McBeth’s career tournament earnings total $491,130.09 as of July,29 2020. Dollar wise, he is the all time winningest player in disc golf history. In 2018, McBeth hit the jackpot. He signed a lucrative 4-year, $1 million dollar contract to be the spokesman of Discraft. To date, this is the biggest deal in disc golf history.
With Discraft’s 40-year anniversary in 2019, there move to lure Paul McBeth over to Team Discraft appears to be paying off. Not only is Discraft now the undisputed #2 manufacturer of disc golf equipment, but you can expect McBeth to make 7 figures a year for the next decade by simply playing disc golf.
Discraft is not the only brand backing McBeth. Adidas is also marketing disc golf using McBeth’s services. Time will only tell, as to what other companies may hop on board the McBeth train.
Married to Paul McBeth is Hannah McBeth (Croke). In 2018, they tied the knot, making them a professional disc golf power couple. Though her success is much more limited than Paul, she is climbing up the disc golf rankings.
Currently ranked at #908, her career earnings are $1,797.00, but you can expect Paul to share some of his earnings with her as well. She has competed in 27 events and has won 3 of them.
Other Professional Disc Golfers
While Paul McBeth acquires substantial wealth by playing disc golf, there are several other players who make comfortable livings.
Pierce is the “Paul McBeth” of women’s disc golf. She absolutely dominates the Female Pro Open Division. Like McBeth, she also signed a lucrative deal with Discraft and is growing her own signature line of PP discs.
In 2019 alone, she has totaled $33,630 in prize money, and has career earnings of $223,683.64. She has over 130 career wins, while being a professional since 2006.
Right after Paul McBeth, in the male rankings, is Richard Wysocki. As the greatest nemesis to Mr. McBeth, Wysocki has had a storied career himself.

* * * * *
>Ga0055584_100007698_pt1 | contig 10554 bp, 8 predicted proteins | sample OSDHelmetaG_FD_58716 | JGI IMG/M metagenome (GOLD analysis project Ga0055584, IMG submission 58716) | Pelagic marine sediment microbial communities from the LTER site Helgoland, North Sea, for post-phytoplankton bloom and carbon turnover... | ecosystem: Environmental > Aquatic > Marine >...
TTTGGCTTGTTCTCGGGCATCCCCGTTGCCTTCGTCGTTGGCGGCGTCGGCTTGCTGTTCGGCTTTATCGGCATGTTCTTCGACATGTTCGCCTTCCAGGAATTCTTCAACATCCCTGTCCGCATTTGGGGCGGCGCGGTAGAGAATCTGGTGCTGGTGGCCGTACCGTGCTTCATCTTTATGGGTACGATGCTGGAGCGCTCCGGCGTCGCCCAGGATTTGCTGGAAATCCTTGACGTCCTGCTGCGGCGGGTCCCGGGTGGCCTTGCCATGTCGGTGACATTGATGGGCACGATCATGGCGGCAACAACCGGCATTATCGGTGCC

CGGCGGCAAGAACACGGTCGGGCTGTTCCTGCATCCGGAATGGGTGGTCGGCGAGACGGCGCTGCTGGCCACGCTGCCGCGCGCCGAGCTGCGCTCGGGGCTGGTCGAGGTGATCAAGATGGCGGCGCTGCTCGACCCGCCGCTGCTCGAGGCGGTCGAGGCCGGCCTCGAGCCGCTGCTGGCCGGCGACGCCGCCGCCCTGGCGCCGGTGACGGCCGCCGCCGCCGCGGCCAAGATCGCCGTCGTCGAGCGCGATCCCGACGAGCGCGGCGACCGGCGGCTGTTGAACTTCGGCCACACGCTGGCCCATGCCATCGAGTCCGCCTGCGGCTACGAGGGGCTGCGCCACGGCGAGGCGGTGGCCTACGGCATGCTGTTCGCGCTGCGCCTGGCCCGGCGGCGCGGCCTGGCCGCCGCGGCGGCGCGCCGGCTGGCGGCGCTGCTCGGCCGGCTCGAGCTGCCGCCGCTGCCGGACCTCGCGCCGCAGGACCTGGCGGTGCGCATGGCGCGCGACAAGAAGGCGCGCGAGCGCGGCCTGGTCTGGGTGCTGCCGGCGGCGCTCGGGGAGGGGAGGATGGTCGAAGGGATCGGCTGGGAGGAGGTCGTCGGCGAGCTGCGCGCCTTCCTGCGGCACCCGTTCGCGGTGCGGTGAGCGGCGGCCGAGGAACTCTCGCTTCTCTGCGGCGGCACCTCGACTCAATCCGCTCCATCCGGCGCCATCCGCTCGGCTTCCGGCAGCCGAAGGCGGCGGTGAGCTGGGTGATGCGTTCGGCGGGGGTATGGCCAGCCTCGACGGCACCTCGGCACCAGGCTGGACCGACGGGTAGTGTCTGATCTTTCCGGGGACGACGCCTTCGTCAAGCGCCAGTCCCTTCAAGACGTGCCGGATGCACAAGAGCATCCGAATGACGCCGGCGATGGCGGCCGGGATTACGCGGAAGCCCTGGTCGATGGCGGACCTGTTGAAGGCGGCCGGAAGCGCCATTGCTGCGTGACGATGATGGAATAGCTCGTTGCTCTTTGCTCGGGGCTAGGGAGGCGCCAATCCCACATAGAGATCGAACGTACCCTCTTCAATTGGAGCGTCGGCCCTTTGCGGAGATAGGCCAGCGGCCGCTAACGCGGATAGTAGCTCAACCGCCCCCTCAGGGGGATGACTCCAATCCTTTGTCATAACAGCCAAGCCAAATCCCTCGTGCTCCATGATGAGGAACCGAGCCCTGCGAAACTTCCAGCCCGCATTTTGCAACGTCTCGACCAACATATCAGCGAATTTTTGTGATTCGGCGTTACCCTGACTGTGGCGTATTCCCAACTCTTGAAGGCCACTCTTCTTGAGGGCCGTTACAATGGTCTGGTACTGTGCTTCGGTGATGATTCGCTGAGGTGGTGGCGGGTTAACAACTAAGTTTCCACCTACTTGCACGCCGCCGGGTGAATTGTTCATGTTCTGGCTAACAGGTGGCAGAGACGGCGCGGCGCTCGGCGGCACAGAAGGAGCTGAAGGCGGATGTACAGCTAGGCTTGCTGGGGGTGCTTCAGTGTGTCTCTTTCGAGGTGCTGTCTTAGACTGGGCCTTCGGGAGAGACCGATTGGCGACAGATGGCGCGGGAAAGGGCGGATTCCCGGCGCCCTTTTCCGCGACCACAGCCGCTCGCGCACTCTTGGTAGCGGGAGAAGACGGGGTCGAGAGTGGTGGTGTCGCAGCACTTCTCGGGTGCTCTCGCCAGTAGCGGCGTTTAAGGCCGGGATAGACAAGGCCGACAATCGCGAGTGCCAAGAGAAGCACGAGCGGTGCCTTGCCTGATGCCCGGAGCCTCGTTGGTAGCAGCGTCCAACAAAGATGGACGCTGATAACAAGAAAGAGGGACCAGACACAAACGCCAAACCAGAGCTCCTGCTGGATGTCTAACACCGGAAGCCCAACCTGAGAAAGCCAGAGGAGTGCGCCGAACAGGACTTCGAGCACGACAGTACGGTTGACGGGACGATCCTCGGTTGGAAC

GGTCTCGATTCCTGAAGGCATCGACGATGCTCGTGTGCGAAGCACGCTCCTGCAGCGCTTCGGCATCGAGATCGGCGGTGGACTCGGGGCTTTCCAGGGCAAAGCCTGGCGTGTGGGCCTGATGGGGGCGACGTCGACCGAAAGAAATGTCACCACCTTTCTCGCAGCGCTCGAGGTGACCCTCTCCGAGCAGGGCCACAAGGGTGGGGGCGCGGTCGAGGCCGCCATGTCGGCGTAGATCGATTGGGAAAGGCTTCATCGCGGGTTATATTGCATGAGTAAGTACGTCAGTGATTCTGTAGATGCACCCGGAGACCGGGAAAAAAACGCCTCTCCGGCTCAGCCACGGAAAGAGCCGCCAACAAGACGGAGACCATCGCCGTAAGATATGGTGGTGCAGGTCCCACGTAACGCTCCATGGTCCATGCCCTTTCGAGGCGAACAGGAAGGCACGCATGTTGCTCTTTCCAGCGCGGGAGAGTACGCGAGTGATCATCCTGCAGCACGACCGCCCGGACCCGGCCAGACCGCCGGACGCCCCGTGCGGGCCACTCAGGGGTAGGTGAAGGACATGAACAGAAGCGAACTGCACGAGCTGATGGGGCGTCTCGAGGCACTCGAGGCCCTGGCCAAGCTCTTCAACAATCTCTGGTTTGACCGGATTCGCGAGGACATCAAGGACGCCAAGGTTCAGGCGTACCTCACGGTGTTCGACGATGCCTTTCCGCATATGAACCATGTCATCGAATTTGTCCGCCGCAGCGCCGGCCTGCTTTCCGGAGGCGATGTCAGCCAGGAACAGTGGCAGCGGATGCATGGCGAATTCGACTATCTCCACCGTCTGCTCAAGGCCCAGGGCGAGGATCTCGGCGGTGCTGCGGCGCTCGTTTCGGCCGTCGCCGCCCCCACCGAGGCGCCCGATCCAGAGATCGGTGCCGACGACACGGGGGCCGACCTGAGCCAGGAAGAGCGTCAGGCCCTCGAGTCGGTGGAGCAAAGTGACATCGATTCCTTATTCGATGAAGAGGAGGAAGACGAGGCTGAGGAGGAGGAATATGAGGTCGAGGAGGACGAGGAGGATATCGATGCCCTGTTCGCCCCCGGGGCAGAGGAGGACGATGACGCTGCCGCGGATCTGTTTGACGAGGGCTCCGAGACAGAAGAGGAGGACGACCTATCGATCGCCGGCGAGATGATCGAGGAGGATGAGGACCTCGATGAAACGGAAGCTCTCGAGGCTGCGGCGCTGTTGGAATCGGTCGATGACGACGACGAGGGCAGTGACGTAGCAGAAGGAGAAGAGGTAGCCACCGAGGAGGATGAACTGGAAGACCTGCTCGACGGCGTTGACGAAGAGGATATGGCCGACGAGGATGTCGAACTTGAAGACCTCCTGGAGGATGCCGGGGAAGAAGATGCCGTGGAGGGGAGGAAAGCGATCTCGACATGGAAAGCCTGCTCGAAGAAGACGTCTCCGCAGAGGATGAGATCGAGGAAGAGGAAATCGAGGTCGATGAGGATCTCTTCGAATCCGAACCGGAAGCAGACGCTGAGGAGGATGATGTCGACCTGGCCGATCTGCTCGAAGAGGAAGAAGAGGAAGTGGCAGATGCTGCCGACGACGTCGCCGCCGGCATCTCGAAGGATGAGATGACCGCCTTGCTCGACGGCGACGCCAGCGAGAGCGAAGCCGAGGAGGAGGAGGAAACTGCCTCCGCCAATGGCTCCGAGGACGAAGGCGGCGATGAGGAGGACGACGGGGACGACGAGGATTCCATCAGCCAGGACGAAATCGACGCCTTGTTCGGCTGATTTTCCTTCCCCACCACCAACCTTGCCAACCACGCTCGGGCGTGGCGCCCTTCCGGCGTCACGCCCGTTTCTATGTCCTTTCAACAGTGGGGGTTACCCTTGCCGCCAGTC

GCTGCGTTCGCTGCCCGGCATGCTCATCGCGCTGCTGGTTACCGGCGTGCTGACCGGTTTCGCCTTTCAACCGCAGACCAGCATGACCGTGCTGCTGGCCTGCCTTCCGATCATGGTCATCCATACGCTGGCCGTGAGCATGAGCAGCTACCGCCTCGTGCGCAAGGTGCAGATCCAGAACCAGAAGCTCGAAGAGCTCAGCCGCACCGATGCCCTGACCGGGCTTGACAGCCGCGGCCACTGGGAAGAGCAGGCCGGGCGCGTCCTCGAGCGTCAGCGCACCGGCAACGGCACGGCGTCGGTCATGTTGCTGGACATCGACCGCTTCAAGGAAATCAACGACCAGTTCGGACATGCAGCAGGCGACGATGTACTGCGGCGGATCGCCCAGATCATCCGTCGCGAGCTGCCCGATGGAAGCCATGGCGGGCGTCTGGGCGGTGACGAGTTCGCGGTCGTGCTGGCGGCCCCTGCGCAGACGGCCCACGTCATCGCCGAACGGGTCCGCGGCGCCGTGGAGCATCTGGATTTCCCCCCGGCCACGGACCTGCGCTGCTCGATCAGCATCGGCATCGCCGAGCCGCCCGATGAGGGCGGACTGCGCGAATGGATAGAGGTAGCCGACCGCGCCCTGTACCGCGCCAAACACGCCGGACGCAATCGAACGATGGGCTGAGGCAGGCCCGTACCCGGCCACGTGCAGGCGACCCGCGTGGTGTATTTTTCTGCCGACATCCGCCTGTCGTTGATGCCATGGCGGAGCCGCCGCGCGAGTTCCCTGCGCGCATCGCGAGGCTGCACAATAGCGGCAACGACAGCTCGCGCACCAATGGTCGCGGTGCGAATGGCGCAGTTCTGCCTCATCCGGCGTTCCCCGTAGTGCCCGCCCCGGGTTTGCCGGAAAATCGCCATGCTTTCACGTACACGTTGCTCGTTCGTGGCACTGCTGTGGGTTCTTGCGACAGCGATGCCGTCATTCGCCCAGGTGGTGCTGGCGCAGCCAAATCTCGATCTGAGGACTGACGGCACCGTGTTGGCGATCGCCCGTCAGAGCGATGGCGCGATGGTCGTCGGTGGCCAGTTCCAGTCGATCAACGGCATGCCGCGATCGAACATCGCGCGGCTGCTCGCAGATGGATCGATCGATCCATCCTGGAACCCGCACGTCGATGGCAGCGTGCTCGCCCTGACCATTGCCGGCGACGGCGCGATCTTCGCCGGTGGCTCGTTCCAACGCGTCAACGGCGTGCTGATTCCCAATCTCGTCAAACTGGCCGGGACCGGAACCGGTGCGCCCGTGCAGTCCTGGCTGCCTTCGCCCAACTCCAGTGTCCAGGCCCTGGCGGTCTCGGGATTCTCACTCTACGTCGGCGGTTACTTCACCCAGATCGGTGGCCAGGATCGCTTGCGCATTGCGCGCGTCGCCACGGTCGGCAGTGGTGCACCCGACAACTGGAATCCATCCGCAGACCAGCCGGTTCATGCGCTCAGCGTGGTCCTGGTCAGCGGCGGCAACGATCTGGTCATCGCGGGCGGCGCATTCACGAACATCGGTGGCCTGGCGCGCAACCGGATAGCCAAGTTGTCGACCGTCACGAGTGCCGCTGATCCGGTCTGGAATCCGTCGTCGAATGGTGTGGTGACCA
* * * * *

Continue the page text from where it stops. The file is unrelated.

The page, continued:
A pro since 2009, Wysocki has career earnings of $357,204.76. With 105 career wins, Wysocki really knows how to rack in the money.
In 2019, Wysocki has two top-10 finishes, in both the Las Vegas Challenge and the DGPT Memorial Championship, where he has accrued almost $2,500.
With 14 events still waiting to be played this calendar year by Wysocki, you can expect him to bring in a lot more money to his cause.
Currently, Sarah Hokom is the #2 ranked female disc golfer in the world. She was the 2012 World Champion and is a 2-time US Women’s Champion.
Sarah has career earnings of $139,247.25, and she really knows how to compete for the big bucks. With 27 top-10 finishes in 2019, she has made more than $20,000 on tour last year. In addition, she signed a lucrative deal with MVP disc sports where she is that manufacturers most high profile player.
A professional since 2008, Hokom got her start in Caldwell, Idaho, where she dominated the state’s disc courses.
With 80 career wins, you can expect Hokom’s strong forehand game to continue to land her on top of the prize podium.
Besides the fact that he doesn’t have any World Championship and very few major tournament wins, Simon is likely one of the top earning professional disc golfers. He is a consistent top 10 finisher, and has career tournament earnings of more than $150,000.
Simon’s major asset, is his likable personality and showmanship. Simon is arguably the most entertaining person in disc golf and has a social media following that rivals McBeth. His YouTube videos get thousands of views and are able to bring home a decent monthly income from YouTube ad revenue. Give him a follow!
Simon has a healthy sponsorship deal with Discmania and his signature discs consistently sell out. Between his various revenue streams, I would estimate that Simon makes a six figure income each year through disc golf.
The last professional disc golfer on our list is Matthew Orum. Orum is the prime example of a professional disc golfer who makes money playing disc golf, but is by no means getting rich from the game. He is currently the 18th rated disc golfer in the world.
Since 2001, Orum has been a mainstay on the circuit. With career earnings of $168,779.07, he has done well for himself. In 2019, he netted $15,099 in prize money.
Can you make money playing disc golf?
With the increase in media coverage and the growth of disc golf sales and sponsorship there is actually more money to be made through professional disc golf than ever before. Of course, not everyone is going to be sign a lucrative business contract like Paul McBeth, but if you can compete at a high level, you’ll be able to bring home some extra cash on any given weekend.